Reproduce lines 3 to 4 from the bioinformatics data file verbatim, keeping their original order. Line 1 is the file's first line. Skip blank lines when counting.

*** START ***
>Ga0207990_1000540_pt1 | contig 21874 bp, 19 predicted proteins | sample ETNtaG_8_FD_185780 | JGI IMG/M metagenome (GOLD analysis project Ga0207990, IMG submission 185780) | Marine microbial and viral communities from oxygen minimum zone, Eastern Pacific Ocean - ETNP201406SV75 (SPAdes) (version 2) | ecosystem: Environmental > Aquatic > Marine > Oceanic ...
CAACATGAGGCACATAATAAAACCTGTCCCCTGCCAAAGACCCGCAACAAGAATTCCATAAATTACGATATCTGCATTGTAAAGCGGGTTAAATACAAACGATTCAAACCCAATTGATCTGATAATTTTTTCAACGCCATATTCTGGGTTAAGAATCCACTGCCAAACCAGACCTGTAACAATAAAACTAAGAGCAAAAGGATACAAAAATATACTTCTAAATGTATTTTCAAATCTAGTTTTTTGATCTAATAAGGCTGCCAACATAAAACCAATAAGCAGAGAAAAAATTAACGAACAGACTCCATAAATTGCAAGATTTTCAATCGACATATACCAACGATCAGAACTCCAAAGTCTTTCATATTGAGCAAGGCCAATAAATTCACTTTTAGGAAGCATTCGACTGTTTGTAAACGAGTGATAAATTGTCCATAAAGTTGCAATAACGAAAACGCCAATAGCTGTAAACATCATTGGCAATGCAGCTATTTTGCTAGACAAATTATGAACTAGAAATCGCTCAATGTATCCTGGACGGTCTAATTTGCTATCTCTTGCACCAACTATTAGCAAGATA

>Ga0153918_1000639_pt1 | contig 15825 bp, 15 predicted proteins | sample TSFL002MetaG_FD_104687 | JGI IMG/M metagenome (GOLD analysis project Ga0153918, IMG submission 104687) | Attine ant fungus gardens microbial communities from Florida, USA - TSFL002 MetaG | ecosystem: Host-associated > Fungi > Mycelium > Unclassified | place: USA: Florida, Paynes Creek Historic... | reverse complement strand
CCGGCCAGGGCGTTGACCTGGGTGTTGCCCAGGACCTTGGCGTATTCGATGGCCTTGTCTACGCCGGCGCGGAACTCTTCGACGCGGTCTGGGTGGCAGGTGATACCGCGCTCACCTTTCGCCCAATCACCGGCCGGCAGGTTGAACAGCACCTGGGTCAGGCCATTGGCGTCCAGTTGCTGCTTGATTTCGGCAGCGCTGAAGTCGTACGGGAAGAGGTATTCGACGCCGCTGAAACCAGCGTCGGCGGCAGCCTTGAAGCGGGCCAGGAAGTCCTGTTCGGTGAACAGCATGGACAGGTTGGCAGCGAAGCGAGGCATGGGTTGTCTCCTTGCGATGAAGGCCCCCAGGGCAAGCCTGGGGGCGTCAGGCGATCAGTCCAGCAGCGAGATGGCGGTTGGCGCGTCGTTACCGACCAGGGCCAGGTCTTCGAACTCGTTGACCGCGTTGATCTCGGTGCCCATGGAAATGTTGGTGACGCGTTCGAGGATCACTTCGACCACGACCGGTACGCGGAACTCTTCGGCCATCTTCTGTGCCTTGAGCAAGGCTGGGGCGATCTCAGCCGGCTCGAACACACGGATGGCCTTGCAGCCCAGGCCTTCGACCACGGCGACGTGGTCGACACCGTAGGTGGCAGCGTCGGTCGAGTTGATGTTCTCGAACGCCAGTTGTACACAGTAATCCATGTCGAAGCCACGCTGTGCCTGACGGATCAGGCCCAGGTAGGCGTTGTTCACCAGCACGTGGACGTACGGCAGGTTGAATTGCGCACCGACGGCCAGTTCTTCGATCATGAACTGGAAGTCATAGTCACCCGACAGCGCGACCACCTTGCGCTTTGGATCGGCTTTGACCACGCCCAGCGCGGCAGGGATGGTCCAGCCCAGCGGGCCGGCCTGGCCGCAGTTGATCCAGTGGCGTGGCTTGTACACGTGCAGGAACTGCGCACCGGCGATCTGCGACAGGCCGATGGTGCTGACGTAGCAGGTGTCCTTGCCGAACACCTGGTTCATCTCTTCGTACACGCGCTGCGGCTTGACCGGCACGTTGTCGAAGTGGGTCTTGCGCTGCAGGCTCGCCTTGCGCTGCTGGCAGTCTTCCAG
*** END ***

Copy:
>Ga0153918_1000639_pt1 | contig 15825 bp, 15 predicted proteins | sample TSFL002MetaG_FD_104687 | JGI IMG/M metagenome (GOLD analysis project Ga0153918, IMG submission 104687) | Attine ant fungus gardens microbial communities from Florida, USA - TSFL002 MetaG | ecosystem: Host-associated > Fungi > Mycelium > Unclassified | place: USA: Florida, Paynes Creek Historic... | reverse complement strand
CCGGCCAGGGCGTTGACCTGGGTGTTGCCCAGGACCTTGGCGTATTCGATGGCCTTGTCTACGCCGGCGCGGAACTCTTCGACGCGGTCTGGGTGGCAGGTGATACCGCGCTCACCTTTCGCCCAATCACCGGCCGGCAGGTTGAACAGCACCTGGGTCAGGCCATTGGCGTCCAGTTGCTGCTTGATTTCGGCAGCGCTGAAGTCGTACGGGAAGAGGTATTCGACGCCGCTGAAACCAGCGTCGGCGGCAGCCTTGAAGCGGGCCAGGAAGTCCTGTTCGGTGAACAGCATGGACAGGTTGGCAGCGAAGCGAGGCATGGGTTGTCTCCTTGCGATGAAGGCCCCCAGGGCAAGCCTGGGGGCGTCAGGCGATCAGTCCAGCAGCGAGATGGCGGTTGGCGCGTCGTTACCGACCAGGGCCAGGTCTTCGAACTCGTTGACCGCGTTGATCTCGGTGCCCATGGAAATGTTGGTGACGCGTTCGAGGATCACTTCGACCACGACCGGTACGCGGAACTCTTCGGCCATCTTCTGTGCCTTGAGCAAGGCTGGGGCGATCTCAGCCGGCTCGAACACACGGATGGCCTTGCAGCCCAGGCCTTCGACCACGGCGACGTGGTCGACACCGTAGGTGGCAGCGTCGGTCGAGTTGATGTTCTCGAACGCCAGTTGTACACAGTAATCCATGTCGAAGCCACGCTGTGCCTGACGGATCAGGCCCAGGTAGGCGTTGTTCACCAGCACGTGGACGTACGGCAGGTTGAATTGCGCACCGACGGCCAGTTCTTCGATCATGAACTGGAAGTCATAGTCACCCGACAGCGCGACCACCTTGCGCTTTGGATCGGCTTTGACCACGCCCAGCGCGGCAGGGATGGTCCAGCCCAGCGGGCCGGCCTGGCCGCAGTTGATCCAGTGGCGTGGCTTGTACACGTGCAGGAACTGCGCACCGGCGATCTGCGACAGGCCGATGGTGCTGACGTAGCAGGTGTCCTTGCCGAACACCTGGTTCATCTCTTCGTACACGCGCTGCGGCTTGACCGGCACGTTGTCGAAGTGGGTCTTGCGCTGCAGGCTCGCCTTGCGCTGCTGGCAGTCTTCCAG